SINGAPORE - More than four in five schools in Singapore have a relatively balanced mix of students from different income backgrounds, with at least 5 per cent of their students who come from each of the top and bottom groups.
But Singapore can do better, and it should and will, said Education Minister Ong Ye Kung on Tuesday (May 15) in his speech during the second day of the debate on the President's Address.
In recent years, concerns about a class divide have grown, he acknowledged, and there has been a perceptible reduction in social mixing in recent years.
Some schools, due to their history, culture or programme offerings, have large proportions of students from higher income groups.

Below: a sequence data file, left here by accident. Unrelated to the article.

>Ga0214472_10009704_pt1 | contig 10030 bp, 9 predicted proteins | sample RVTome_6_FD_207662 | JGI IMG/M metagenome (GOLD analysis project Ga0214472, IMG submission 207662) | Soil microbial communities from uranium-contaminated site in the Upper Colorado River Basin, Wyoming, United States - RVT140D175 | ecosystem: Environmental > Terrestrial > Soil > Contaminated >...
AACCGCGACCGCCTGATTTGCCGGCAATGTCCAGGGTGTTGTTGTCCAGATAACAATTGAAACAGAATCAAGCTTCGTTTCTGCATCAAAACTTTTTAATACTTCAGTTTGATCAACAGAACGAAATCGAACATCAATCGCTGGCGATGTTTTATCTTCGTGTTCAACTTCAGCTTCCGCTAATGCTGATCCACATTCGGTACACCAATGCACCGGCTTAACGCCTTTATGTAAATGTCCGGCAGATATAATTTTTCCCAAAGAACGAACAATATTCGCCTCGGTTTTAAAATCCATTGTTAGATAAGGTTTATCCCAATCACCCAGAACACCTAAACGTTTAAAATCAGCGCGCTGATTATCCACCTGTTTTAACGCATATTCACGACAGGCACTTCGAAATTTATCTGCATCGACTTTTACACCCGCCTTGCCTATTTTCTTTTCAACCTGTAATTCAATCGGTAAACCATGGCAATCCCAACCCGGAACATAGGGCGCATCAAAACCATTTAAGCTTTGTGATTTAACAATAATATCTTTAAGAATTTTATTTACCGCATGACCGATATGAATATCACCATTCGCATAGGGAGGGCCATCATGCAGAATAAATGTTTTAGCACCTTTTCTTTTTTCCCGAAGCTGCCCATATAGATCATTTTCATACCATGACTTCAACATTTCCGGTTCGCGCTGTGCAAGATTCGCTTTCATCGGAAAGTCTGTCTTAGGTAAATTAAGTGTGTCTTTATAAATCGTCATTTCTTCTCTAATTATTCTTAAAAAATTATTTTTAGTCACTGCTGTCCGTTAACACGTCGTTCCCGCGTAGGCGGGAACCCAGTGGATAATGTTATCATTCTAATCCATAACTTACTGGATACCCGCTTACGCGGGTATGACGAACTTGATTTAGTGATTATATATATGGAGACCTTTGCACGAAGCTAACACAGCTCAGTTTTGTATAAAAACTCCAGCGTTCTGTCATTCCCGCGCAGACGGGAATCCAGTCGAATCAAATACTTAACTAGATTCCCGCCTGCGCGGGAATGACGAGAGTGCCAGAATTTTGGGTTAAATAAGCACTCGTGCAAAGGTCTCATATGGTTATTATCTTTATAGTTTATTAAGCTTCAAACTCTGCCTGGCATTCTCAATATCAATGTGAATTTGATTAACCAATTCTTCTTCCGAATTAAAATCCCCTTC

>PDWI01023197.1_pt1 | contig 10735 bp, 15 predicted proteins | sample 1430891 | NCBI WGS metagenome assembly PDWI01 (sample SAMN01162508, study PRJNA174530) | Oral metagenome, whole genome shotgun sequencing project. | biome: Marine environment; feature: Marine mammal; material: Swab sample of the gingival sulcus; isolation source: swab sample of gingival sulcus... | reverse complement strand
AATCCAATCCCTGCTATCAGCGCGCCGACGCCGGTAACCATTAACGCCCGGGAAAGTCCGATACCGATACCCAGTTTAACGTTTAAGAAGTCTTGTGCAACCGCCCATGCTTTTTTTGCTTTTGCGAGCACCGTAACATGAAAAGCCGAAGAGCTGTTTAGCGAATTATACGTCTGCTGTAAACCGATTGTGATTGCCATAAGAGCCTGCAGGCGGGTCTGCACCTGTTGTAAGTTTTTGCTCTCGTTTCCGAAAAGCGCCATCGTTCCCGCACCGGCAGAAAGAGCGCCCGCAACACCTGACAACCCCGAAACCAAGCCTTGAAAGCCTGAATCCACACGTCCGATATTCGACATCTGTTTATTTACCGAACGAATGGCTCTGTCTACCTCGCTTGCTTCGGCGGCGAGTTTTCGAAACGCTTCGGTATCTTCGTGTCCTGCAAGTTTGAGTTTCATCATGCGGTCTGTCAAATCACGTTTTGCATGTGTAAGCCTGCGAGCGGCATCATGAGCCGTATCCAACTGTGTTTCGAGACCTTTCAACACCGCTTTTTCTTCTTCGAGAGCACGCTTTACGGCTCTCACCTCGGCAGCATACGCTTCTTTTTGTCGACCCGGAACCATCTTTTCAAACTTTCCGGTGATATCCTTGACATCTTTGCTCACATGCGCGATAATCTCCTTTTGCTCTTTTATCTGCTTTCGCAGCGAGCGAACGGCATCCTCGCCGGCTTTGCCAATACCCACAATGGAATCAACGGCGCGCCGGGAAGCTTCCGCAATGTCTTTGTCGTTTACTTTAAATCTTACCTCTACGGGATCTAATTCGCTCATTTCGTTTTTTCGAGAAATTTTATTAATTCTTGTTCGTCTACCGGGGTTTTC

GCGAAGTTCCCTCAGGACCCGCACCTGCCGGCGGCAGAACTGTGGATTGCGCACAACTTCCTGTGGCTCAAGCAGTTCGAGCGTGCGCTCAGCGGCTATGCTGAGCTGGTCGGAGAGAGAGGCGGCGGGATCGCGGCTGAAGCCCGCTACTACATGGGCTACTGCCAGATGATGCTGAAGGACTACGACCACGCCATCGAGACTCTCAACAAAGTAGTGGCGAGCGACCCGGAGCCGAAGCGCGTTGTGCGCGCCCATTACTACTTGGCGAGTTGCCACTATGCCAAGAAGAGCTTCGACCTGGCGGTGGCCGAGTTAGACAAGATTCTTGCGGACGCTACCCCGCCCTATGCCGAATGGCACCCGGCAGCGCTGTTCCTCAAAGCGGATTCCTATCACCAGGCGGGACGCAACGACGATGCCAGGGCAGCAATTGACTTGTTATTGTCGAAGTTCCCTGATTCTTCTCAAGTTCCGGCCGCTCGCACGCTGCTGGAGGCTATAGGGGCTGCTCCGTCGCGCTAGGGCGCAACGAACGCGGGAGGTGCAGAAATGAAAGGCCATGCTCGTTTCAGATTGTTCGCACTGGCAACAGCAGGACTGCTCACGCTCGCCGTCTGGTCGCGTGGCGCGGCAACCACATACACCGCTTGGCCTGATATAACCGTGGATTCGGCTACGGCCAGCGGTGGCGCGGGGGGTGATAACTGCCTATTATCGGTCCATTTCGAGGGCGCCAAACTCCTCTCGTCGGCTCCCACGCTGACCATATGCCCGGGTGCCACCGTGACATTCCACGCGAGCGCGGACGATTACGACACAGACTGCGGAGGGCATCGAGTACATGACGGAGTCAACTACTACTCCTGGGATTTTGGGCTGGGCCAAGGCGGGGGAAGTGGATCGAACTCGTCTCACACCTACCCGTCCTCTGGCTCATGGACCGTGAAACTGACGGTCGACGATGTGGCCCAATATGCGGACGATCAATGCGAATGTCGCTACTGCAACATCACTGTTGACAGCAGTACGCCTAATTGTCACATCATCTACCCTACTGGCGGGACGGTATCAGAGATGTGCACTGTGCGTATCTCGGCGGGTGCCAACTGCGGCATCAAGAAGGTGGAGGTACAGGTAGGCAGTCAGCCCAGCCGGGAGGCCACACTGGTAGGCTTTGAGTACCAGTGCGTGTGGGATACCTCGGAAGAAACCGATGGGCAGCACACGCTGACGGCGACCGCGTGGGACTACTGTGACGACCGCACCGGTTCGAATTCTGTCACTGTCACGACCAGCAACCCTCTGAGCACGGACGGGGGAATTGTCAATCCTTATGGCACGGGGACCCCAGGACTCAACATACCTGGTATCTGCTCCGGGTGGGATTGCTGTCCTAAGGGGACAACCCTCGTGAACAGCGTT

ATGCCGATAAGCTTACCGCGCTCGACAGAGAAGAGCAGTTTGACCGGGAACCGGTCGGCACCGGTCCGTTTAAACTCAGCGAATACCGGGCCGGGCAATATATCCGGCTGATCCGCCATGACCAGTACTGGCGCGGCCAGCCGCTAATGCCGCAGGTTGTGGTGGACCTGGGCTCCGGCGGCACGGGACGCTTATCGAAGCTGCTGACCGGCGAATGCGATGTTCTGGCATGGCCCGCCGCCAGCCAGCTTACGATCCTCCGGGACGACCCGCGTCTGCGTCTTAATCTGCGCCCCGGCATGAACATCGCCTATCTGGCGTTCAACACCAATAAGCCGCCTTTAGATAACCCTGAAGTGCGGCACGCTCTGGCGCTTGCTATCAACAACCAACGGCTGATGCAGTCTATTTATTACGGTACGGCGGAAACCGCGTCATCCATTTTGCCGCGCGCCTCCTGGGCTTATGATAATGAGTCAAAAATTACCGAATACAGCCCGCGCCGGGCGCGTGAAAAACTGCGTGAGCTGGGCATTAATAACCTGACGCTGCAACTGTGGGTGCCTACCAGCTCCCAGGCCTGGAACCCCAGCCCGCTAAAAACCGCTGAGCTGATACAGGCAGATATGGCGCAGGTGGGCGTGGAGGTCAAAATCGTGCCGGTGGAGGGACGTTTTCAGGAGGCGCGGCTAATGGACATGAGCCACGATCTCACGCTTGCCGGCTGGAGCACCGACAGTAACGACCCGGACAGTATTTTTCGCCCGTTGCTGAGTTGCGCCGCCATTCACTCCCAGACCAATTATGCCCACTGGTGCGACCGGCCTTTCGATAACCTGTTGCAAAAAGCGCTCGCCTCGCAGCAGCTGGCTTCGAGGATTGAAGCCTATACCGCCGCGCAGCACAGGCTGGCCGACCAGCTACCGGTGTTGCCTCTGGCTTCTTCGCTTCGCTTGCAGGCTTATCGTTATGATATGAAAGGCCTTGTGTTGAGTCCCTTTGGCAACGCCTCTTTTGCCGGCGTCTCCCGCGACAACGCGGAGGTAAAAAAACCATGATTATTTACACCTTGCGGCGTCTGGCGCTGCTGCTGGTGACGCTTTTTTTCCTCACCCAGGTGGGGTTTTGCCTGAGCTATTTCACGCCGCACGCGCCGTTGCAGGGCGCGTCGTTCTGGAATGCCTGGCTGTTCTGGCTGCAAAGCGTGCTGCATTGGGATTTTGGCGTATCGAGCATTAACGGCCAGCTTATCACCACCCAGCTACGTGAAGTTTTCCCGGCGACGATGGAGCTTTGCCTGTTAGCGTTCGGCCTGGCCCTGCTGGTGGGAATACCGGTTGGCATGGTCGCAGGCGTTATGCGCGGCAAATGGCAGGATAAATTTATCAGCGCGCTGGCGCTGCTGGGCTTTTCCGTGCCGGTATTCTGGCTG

"That has raised concerns, and a few principals have pointed that out in their public comments and speeches over the years," he said.
An Institute of Policy Studies survey, released last December, has also showed that there may be a nascent class divide in Singapore, added Mr Ong.
The survey, which asked Singaporeans where they lived, what schools they went to, and who their friends and associates were. It found that those who live in public housing have ties to 4.3 people in public housing and 0.8 people in private.
People who studied in "non-elite" schools had ties to 3.9 people who went to similar schools, and ties to only 0.4 people who studied in "elite" schools.
"People are free to choose their friends and whom they want to be with," he said.
"But when groups are predominantly formed along socio-economic status - whether one is rich or poor - it is the start of stratification and that will poison society over time. Our policies will need to work against this trend, to actively bring Singaporeans of all backgrounds together."